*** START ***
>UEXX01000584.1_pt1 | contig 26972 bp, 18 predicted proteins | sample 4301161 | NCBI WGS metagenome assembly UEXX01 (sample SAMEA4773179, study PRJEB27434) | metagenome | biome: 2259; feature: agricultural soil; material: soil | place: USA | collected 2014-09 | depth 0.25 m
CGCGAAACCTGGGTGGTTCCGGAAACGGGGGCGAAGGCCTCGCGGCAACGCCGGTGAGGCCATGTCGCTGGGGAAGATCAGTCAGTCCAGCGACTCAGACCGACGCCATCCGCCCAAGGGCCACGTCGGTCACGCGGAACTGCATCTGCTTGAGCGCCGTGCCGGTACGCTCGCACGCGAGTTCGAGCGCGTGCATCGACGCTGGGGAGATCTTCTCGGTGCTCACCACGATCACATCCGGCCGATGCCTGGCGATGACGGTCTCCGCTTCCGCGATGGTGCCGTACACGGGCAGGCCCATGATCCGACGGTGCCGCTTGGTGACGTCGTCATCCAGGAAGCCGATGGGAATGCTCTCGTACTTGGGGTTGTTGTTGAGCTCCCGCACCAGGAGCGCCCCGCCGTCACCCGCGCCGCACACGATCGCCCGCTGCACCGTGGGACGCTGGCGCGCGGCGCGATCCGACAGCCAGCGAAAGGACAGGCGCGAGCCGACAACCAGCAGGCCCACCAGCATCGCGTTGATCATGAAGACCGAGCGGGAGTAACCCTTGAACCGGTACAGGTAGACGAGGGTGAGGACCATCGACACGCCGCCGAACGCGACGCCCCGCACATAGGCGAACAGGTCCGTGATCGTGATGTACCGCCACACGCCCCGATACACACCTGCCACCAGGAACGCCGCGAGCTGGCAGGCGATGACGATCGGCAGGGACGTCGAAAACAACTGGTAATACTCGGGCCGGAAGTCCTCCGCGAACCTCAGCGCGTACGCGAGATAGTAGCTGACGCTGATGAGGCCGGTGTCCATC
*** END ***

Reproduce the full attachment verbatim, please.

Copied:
>UEXX01000584.1_pt1 | contig 26972 bp, 18 predicted proteins | sample 4301161 | NCBI WGS metagenome assembly UEXX01 (sample SAMEA4773179, study PRJEB27434) | metagenome | biome: 2259; feature: agricultural soil; material: soil | place: USA | collected 2014-09 | depth 0.25 m
CGCGAAACCTGGGTGGTTCCGGAAACGGGGGCGAAGGCCTCGCGGCAACGCCGGTGAGGCCATGTCGCTGGGGAAGATCAGTCAGTCCAGCGACTCAGACCGACGCCATCCGCCCAAGGGCCACGTCGGTCACGCGGAACTGCATCTGCTTGAGCGCCGTGCCGGTACGCTCGCACGCGAGTTCGAGCGCGTGCATCGACGCTGGGGAGATCTTCTCGGTGCTCACCACGATCACATCCGGCCGATGCCTGGCGATGACGGTCTCCGCTTCCGCGATGGTGCCGTACACGGGCAGGCCCATGATCCGACGGTGCCGCTTGGTGACGTCGTCATCCAGGAAGCCGATGGGAATGCTCTCGTACTTGGGGTTGTTGTTGAGCTCCCGCACCAGGAGCGCCCCGCCGTCACCCGCGCCGCACACGATCGCCCGCTGCACCGTGGGACGCTGGCGCGCGGCGCGATCCGACAGCCAGCGAAAGGACAGGCGCGAGCCGACAACCAGCAGGCCCACCAGCATCGCGTTGATCATGAAGACCGAGCGGGAGTAACCCTTGAACCGGTACAGGTAGACGAGGGTGAGGACCATCGACACGCCGCCGAACGCGACGCCCCGCACATAGGCGAACAGGTCCGTGATCGTGATGTACCGCCACACGCCCCGATACACACCTGCCACCAGGAACGCCGCGAGCTGGCAGGCGATGACGATCGGCAGGGACGTCGAAAACAACTGGTAATACTCGGGCCGGAAGTCCTCCGCGAACCTCAGCGCGTACGCGAGATAGTAGCTGACGCTGATGAGGCCGGTGTCCATC